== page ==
Join our Kids Off The Couch community to share your family’s favorite activities and to talk about how media impacts all of our kids’ lives.View Blog
Tell Us Your Favorite Family Films
What do you watch in your house on Family Movie Night? Click here to send us a note.
To be uprooted from your home and set down in a strange city is the ultimate outsider experience. We remember arriving in a new city with just a few cardboard boxes, but would we risk as much with our children in tow? That's just what a poor farmer does for his talented son in Together; the peasant from a small rural village takes his only child, a violin prodigy, to Bejing to find him the proper teacher. The father, who works as a cook, finds a series of instructors eager to help the boy, but, of course, the city has much more to teach than just music. Doors open for Xiaochun, and we were riveted as he travels up through the social strata of the city. But the clash of culture is profound for the father; ambition always carries a cost. Together is a modern fairy tale which delivers a satisfying, five-hankie Hollywood ending.
It's fun to learn to say Gung Hay Fat Choy (Happy New Year) and even more fun to learn about another culture's traditions. Visiting Chinatown is filled with wonderful sights and smells all year, but we chose Lunar New Year to make a foray downtown with our kids. We started the day off with a treat for our taste buds by sampling dim sum. The kids unnwrapped banana leaves to discover a nest of sticky rice with pork pieces and gobbled down a plate of potstickers. After, we treated our kids (and ourselves!) to dessert at a local bakery, where families were picking up sticky bow-tie sweets for their holiday meal. Taking our cookies on the road, we gave the kids a few dollars so they could shop among the colorful shops that lined the streets. We moms were thrilled to find some modern, design-y houseware shops and art galleries. Our kids were greeted by friendly shop owners who were happy to point them toward kid-sized purchases, like silky pajamas, origami paper, chopsticks and holiday poppers. After a few hours of celebrating the Year of the Rat, we came home sated and excited to make Lunar New Year an annual tradition.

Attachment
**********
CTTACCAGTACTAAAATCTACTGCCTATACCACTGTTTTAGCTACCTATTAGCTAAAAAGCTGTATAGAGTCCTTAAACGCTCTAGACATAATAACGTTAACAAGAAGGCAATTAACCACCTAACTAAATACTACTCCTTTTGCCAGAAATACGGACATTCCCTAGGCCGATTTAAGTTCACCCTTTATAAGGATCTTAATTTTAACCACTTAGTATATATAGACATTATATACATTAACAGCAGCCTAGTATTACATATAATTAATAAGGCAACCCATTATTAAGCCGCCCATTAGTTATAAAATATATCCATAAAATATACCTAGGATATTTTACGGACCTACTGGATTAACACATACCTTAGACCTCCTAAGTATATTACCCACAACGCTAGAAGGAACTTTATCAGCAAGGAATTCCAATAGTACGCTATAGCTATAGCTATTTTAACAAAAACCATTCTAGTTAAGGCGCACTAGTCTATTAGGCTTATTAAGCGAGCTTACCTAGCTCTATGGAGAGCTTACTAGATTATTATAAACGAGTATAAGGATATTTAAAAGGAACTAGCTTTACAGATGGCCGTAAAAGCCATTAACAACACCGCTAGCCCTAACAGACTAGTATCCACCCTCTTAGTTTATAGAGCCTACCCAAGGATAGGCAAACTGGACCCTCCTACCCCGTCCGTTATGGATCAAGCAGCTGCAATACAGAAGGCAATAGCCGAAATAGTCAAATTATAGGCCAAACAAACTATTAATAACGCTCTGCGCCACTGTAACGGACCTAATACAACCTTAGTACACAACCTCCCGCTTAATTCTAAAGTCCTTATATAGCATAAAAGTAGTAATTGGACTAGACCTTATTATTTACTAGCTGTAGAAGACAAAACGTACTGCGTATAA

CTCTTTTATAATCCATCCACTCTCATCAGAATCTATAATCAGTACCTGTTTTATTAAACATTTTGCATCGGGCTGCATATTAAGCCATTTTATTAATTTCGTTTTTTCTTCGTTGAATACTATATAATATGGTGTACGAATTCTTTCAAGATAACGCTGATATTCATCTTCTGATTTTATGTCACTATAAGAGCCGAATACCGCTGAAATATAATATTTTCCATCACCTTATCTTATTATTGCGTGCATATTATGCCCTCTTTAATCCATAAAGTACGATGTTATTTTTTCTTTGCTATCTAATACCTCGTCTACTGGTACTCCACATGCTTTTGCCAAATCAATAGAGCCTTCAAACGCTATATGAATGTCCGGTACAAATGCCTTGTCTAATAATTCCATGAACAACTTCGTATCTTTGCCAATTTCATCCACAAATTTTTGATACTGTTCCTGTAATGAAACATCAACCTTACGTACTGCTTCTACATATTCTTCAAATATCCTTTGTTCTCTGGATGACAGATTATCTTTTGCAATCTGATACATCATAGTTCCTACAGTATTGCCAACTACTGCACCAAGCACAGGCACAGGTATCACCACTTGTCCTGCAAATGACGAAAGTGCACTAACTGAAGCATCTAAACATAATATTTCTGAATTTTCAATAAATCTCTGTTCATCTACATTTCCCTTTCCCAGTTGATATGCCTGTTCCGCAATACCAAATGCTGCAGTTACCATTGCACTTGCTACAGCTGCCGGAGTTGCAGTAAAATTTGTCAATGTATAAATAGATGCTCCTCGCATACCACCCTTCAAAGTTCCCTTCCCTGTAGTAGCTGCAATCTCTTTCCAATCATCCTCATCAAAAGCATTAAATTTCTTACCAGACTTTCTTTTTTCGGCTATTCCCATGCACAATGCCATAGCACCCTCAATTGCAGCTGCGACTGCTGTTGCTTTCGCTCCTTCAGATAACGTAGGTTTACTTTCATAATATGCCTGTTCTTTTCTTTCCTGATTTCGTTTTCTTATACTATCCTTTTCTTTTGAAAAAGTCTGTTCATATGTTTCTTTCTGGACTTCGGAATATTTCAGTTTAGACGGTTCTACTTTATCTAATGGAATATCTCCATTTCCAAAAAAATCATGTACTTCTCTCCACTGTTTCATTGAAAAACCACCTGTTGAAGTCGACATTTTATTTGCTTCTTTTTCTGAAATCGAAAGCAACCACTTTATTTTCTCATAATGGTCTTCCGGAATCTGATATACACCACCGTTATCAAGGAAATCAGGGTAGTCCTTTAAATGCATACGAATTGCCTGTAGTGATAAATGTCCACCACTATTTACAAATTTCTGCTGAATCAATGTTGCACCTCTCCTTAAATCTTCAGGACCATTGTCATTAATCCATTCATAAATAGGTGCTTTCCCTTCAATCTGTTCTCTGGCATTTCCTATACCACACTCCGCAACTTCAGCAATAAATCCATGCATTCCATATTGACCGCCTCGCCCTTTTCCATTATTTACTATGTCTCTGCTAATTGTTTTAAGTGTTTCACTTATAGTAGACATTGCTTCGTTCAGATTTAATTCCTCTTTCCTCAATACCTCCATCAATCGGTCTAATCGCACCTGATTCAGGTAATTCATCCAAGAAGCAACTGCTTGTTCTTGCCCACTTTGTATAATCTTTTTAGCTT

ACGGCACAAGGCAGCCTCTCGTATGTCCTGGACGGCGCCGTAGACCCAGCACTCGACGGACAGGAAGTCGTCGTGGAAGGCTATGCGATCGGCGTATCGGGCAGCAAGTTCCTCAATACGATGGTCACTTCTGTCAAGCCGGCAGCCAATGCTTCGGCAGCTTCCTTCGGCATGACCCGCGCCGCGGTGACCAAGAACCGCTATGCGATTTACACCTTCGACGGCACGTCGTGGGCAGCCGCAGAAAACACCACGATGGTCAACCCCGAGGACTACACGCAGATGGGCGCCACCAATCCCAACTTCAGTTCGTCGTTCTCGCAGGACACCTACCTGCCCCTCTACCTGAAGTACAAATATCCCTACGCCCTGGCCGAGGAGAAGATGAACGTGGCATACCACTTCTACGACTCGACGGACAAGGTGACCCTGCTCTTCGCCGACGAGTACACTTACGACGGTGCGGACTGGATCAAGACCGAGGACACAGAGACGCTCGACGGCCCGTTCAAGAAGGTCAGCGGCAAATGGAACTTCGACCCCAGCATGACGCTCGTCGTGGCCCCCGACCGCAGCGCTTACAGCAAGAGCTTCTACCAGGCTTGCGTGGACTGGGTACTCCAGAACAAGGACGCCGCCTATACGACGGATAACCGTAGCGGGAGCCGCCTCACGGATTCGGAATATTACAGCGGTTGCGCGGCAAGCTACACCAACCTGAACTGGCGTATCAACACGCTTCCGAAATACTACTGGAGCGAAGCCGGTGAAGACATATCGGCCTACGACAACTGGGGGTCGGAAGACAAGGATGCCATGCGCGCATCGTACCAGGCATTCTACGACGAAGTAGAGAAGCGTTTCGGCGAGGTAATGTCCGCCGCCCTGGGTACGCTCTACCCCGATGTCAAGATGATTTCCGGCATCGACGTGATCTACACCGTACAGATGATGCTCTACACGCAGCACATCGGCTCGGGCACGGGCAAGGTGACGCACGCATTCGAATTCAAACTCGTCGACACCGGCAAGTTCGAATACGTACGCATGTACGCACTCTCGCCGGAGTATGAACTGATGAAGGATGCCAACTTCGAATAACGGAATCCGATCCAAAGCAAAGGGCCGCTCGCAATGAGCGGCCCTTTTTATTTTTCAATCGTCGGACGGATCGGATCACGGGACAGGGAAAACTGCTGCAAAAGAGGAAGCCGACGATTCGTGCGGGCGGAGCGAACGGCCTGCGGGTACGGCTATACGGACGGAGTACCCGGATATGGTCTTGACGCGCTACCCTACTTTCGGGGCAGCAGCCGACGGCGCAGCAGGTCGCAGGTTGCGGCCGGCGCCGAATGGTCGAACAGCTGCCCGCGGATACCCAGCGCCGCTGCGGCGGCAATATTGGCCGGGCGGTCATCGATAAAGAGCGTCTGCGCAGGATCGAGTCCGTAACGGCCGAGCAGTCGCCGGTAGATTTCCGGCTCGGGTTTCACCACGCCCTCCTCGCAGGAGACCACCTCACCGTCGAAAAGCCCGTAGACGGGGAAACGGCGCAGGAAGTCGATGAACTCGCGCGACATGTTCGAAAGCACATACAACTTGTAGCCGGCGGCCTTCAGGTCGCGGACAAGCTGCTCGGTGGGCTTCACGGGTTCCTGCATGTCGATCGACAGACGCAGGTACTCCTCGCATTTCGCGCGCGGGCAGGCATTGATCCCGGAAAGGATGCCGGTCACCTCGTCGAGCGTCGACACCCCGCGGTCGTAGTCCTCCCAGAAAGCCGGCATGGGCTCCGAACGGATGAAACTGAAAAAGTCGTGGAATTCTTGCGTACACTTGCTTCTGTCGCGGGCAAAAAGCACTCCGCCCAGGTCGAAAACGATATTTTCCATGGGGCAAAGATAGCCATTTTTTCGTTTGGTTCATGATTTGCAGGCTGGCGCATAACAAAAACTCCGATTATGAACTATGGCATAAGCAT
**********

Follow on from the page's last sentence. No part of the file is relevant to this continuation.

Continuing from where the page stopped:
Celebrate the Lunar New Year in Chinatown
Age Allotment: 4 and up
Time Recommendation: 2 to 4 hours, including a meal
Our Buttery Bits of Wisdom about this Popcorn Adventure: